Increased Complexity in Healthcare
In any given month, 48% of Americans take a prescription drug and 11% take five or more. Prescription use in the U.S. is increasing as the number of medication therapies rises, the population ages, and chronic diseases become more prevalent. The pervasive and rising use of medications is increasing the complexity of medication management for healthcare organizations and making adherence to medication regimens more difficult for patients.
Imprecise Use of Medication → Adverse Drug Events (ADEs)
Given the extensive and increasing use of medication, the potential for ADEs and for patient medication non-adherence presents a critical patient safety and public health challenge. The Alliance for Human Research Protection reports that 2.5 to 4 million serious, disabling, or fatal ADEs occur on an annual basis. In 2009, the New England Healthcare Institute estimated that medication non-adherence is responsible for $290 billion in otherwise avoidable medical spending annually in the U.S. alone. ADEs contribute an additional $3.5 billion to healthcare costs on a yearly basis, according to the Institute of Medicine.
Need for Personalization, Medication Risk Mitigation™
Research suggests that a majority of ADEs are preventable. The current tools for medication safety produce inconsistent results and are widely viewed as ineffective. Personalized and precision-based methods are absent in prevailing trial-and-error approaches to medication selection. A provider’s ability to deliver optimal patient care is limited by insufficient data at the point of prescribing.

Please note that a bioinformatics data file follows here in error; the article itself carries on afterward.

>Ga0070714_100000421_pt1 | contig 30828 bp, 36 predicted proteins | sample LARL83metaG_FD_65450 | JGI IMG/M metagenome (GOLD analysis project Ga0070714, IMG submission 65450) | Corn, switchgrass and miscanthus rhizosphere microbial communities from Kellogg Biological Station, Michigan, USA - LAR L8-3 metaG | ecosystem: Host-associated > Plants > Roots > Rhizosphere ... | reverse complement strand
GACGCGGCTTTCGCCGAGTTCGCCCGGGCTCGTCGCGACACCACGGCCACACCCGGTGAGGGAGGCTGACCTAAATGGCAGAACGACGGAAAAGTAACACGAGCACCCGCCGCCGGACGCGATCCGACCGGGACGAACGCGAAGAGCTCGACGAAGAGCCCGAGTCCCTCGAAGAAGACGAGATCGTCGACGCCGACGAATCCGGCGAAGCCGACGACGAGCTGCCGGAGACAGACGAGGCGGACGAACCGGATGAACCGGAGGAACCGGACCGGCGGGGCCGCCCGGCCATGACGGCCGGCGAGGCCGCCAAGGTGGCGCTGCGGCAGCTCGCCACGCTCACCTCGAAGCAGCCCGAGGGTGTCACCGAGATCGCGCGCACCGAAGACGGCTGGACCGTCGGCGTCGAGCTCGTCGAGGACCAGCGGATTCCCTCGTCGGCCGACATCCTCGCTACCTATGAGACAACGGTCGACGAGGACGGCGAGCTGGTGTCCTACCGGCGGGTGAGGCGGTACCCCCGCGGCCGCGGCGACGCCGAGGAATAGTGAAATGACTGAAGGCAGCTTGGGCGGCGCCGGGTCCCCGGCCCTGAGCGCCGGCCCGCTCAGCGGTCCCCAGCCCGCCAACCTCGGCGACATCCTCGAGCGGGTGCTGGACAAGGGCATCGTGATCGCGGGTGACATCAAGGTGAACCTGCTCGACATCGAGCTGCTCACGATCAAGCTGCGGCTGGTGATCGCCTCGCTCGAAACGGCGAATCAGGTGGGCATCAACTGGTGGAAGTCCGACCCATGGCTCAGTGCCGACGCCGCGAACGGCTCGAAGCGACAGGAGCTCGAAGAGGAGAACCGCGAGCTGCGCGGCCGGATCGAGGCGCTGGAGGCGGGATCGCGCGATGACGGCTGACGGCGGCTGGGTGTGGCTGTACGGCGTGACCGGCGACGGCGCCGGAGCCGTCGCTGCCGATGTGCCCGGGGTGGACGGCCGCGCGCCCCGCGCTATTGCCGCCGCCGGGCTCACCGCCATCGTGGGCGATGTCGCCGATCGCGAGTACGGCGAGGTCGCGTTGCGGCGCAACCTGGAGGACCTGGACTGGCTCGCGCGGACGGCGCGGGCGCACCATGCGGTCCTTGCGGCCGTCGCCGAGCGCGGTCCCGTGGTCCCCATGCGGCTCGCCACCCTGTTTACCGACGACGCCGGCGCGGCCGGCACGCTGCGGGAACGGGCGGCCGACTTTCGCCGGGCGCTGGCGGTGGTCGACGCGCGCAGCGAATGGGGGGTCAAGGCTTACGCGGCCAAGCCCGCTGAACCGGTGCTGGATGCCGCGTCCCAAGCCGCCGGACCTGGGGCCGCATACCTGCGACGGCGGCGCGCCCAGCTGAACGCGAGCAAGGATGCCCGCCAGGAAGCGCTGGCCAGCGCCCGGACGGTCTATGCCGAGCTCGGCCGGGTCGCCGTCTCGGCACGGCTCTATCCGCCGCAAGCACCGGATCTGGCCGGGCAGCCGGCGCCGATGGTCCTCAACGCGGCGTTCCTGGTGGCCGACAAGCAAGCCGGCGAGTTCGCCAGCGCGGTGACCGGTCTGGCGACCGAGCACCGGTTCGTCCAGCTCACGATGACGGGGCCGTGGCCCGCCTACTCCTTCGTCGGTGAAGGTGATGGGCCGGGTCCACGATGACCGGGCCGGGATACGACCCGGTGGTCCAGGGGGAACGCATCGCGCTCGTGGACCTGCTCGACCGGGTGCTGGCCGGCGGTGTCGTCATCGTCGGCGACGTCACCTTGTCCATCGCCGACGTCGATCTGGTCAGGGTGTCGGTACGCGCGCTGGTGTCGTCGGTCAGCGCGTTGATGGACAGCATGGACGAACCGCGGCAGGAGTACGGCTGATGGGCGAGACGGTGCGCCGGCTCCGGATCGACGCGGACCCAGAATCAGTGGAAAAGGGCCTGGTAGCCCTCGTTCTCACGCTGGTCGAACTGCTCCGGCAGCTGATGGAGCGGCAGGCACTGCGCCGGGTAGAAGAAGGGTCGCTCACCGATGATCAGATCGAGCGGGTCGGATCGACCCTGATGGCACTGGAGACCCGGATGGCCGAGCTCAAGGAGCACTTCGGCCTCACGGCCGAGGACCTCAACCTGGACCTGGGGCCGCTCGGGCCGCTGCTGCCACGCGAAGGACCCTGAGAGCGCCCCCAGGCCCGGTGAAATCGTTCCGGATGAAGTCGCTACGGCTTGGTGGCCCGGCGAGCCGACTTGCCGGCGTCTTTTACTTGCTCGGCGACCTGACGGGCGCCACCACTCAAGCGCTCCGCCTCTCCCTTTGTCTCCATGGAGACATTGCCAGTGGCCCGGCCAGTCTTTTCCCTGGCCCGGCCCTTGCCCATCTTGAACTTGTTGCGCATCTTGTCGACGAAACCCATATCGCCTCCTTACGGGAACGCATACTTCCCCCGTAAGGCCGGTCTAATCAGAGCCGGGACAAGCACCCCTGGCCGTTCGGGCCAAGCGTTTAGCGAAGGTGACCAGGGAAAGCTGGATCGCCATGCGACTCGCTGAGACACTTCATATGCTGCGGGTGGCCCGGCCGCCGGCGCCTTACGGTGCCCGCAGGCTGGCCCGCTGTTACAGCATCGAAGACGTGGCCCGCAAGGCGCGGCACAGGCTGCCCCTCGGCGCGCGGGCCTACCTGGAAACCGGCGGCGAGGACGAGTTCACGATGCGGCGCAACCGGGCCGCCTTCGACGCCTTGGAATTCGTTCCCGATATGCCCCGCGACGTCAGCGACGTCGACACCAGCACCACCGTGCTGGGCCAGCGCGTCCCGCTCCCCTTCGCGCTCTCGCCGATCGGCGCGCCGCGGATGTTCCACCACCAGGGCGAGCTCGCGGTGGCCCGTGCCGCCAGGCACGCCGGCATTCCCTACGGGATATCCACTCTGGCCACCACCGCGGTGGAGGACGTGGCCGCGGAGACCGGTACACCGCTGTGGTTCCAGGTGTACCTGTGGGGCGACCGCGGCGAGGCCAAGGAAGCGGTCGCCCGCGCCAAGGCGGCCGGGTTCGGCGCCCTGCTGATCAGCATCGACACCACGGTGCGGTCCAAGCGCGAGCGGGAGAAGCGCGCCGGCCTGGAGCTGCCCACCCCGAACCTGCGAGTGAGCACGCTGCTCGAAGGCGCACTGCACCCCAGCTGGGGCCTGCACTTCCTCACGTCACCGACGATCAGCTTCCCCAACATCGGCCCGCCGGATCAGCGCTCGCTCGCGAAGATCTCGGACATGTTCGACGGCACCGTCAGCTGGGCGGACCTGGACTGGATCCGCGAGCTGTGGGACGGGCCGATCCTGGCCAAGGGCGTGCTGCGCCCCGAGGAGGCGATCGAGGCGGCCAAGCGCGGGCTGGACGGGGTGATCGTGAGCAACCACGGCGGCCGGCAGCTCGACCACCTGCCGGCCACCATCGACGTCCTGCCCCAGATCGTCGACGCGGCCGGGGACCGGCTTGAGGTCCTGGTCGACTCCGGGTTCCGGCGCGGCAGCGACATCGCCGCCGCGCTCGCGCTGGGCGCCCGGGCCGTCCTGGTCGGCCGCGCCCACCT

The shift to value-based healthcare has increasingly placed healthcare organizations at financial risk related to imprecise medication usage, providing new incentives to reduce costs and improve quality. Rising healthcare costs and strained budgets have driven government agencies to expand the role of value-based capitated payment models, shifting incentives toward quality and value. In these at-risk models, providers are incentivized to deliver efficient care: lowering costs and improving care quality, safety, and the patient experience. As a result of this transition, data on patient-specific disease states and co-morbidities, clinical and quality outcomes, resource utilization, and individualized patient information have become increasingly relevant to healthcare delivery. Accurate coding of medical procedures and diagnoses is increasingly complex and is required for proper reimbursement and regulatory compliance. In at-risk value-based care models, coding-based risk scoring is a significant factor in determining premium reimbursement rates and payments in many government-sponsored healthcare programs. In addition, government agencies regularly audit healthcare organizations to validate coding practices.